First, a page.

Echocardiography was performed to seven patients. Patent ductus arteriosus, atrial septal defect, or ventricular aberrant bands were detected in three of these patients. Two patients had abnormal VEP/BAEP responses. Cranial MRI revealed cortical atrophy (two patients) and gliotic changes (one patient). Two patients had abnormal EEG results and received antiepileptic therapy. Epilepsy (four patients), developmental delay (one patient), and motor-mental retardation (three patients) were the common long-term complications. Neurological outcomes in these patients as related to the onset of symptoms are depicted in Figure 2.


The clinical presentation of HIH is heterogeneous. Patients may present during their neonatal period, infancy, or childhood. In a review (10) of 114 patients with HIH, 65% were reported to present as neonates, 28% as infants, and 7% as children. The majority of our patients (10/17) presented during their neonatal period. Symptoms of HIH are also related to age of onset. Neonates with HIH usually present with severe neuroglycopenic symptoms such as seizures and coma (>50%), but nonspecific signs such as cyanosis, poor feeding, irritability, and asymptomatic hypoglycemia (20%) can also occur (10). The majority of newborns (76.5%) in our study presented with hypoglycemic seizures.

Approximately one-third of neonates with HIH are macrosomic, reflecting the intrauterine hyperinsulinemia exposure. LGA is frequently encountered in severe cases of hyperinsulinism, which is associated with canalopathy (10). In our study group, 24% of the patients were found to be LGA, a finding which is consistent with the literature. LGA was also reported in the histories of two patients (patients 9 and 10) who had severe clinical progressions and did not respond to medical treatment; HIH associated with canalopathy was detected in the mutation analysis of one of these patients. A birth history of LGA was detected in only one of the nine patients with transient HIH.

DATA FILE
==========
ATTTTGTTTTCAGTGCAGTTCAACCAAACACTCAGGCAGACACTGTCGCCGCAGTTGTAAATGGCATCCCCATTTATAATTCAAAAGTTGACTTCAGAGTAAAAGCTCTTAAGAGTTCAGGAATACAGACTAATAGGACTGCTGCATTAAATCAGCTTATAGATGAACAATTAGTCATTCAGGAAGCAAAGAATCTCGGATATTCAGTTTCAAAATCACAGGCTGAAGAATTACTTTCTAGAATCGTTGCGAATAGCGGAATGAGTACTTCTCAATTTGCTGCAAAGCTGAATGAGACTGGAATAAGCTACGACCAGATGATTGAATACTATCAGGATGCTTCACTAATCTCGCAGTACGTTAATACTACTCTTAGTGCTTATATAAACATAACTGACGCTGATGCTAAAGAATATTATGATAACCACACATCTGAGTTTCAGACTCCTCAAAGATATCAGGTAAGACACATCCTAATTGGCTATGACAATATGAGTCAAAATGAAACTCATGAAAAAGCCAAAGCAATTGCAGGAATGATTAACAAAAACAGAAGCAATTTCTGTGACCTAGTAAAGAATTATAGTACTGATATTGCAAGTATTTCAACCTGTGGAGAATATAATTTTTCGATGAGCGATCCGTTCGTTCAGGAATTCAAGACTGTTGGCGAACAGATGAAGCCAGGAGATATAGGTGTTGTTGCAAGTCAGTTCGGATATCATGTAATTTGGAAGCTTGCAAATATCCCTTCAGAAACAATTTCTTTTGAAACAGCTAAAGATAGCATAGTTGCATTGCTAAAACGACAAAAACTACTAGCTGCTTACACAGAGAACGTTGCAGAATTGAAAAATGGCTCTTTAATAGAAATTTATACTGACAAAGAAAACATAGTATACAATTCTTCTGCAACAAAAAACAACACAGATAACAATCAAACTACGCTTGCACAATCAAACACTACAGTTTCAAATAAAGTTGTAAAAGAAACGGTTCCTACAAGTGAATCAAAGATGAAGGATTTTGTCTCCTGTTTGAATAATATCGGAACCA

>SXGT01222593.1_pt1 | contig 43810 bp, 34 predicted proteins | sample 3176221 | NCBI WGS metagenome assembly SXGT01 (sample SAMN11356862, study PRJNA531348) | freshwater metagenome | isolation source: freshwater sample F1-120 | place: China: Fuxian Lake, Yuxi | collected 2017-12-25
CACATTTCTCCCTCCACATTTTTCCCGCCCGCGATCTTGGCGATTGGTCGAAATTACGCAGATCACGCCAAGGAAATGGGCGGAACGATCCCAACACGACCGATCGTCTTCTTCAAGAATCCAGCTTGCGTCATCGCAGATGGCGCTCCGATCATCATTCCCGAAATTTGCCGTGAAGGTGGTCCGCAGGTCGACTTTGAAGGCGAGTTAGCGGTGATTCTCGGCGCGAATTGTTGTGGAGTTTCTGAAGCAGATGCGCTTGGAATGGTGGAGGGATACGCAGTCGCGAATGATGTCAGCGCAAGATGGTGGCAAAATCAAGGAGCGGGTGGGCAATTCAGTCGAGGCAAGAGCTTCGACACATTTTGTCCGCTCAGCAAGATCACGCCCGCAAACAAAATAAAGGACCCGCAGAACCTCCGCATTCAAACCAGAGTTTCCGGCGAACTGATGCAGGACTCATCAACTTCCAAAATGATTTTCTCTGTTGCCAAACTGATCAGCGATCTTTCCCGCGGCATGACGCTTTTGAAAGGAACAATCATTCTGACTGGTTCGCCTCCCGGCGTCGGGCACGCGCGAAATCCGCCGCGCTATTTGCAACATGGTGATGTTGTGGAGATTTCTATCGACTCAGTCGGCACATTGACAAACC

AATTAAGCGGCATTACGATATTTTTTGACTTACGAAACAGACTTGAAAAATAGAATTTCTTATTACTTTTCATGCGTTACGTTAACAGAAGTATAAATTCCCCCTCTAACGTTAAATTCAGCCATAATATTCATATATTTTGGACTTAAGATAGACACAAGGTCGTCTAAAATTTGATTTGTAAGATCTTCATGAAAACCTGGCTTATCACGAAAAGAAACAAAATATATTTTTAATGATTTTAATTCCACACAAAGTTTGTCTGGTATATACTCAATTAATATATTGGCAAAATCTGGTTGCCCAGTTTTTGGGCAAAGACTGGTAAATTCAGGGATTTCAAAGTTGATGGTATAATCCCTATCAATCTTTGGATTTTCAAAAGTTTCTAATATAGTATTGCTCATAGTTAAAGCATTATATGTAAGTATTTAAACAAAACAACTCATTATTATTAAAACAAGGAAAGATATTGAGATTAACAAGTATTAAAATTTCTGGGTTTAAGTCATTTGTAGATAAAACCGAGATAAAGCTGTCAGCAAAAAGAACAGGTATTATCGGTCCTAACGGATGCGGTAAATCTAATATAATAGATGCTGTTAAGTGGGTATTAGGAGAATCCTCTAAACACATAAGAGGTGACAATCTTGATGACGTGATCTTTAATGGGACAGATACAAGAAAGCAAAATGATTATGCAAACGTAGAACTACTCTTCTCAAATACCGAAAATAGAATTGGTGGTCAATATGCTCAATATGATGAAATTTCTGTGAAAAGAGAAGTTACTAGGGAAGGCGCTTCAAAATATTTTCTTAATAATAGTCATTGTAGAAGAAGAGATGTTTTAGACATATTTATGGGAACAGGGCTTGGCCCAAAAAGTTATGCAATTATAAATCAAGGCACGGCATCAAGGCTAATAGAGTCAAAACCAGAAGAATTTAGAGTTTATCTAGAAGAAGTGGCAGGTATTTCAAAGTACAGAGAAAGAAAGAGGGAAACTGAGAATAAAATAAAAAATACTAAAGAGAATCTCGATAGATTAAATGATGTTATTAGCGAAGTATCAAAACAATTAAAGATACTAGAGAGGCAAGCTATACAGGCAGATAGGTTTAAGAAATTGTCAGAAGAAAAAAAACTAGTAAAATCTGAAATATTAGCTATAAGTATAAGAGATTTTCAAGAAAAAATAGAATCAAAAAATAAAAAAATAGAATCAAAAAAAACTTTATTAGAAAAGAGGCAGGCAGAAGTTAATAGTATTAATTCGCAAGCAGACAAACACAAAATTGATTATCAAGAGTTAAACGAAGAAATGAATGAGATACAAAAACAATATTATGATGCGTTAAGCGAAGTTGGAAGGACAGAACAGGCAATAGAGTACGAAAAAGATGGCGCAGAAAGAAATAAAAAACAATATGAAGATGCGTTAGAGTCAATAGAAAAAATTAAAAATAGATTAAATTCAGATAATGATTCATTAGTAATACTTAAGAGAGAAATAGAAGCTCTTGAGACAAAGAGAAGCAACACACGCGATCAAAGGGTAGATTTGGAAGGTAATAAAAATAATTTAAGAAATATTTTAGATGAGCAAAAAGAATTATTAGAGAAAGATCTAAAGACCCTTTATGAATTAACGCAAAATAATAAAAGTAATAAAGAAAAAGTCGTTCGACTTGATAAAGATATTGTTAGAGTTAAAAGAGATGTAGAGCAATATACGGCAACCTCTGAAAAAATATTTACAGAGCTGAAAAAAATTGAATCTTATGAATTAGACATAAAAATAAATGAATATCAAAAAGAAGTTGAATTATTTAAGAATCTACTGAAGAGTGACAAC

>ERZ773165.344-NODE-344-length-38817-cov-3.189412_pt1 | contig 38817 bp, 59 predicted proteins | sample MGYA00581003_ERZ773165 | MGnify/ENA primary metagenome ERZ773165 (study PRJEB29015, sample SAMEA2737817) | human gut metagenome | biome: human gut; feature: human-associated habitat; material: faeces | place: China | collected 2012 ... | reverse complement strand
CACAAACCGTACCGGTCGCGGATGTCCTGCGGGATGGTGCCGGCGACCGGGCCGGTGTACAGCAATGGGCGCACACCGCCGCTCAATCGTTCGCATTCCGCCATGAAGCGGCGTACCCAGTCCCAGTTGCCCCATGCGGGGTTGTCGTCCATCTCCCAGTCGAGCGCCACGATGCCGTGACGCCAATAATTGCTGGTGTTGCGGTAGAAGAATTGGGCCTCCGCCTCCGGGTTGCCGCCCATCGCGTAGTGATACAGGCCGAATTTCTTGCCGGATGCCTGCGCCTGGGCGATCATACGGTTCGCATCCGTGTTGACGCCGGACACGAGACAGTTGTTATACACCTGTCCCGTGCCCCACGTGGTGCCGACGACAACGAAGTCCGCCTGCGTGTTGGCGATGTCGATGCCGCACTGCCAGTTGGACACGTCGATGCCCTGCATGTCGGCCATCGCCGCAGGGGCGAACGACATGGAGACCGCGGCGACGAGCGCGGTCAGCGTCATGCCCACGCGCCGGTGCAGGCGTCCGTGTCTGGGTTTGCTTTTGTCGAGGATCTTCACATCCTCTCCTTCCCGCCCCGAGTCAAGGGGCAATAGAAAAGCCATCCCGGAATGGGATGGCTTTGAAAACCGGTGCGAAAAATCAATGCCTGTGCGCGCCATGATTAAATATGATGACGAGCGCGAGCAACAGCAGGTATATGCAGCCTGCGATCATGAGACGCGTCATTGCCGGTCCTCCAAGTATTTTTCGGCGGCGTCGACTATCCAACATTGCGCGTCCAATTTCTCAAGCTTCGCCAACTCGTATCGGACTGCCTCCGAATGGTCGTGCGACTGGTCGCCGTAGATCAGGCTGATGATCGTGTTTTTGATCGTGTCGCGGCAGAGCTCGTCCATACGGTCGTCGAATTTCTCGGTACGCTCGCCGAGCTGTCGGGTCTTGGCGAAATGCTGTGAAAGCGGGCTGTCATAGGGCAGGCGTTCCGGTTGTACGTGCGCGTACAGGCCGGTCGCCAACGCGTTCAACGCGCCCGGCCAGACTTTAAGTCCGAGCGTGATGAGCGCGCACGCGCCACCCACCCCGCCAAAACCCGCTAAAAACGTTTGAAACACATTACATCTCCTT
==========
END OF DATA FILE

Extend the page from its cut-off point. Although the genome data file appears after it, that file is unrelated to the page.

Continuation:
The most important diagnostic criterion in neonates with HIH is the glucose infusion rate required to maintain normoglycemia. An increased intravenous glucose requirement of >8 to 10 mg/kg/min is nearly diagnostic for HIH (11). The mean amount of glucose required in our patients was 9.5±3.5 mg/kg/min. Elevated serum ammonia levels are diagnostic for the hyperinsulinism/hyperammonemia syndrome; therefore, ammonia measurements are recommended for all patients with HIH (12). Clinical manifestations of patients with hyperinsulinism/hyperammonemia syndrome include postprandial hypoglycemia following protein meals, fasting hypoglycemia, diet-independent hyperammonemia, and hypoglycemia-independent seizures (13). In two of our patients (patients 12 and 17 in Table 1), serum ammonium levels were high, and one of these patients was later diagnosed to have Wilson’s disease during follow-up. Presentation of Wilson’s disease with symptoms of a hormonal disorder is very rare. In adults, non-HIH related to liver insufficiency has been reported (14). In Wilson’s disease, the hypoglycemia is expected to resolve after the diagnosis and treatment, but in our patient with Wilson’s disease, the requirement for diazoxide continued after treatment. The other patient with elevated serum ammonia levels was followed up for possible hyperinsulinism/hyperammonemia syndrome and is still on a protein-limited diet.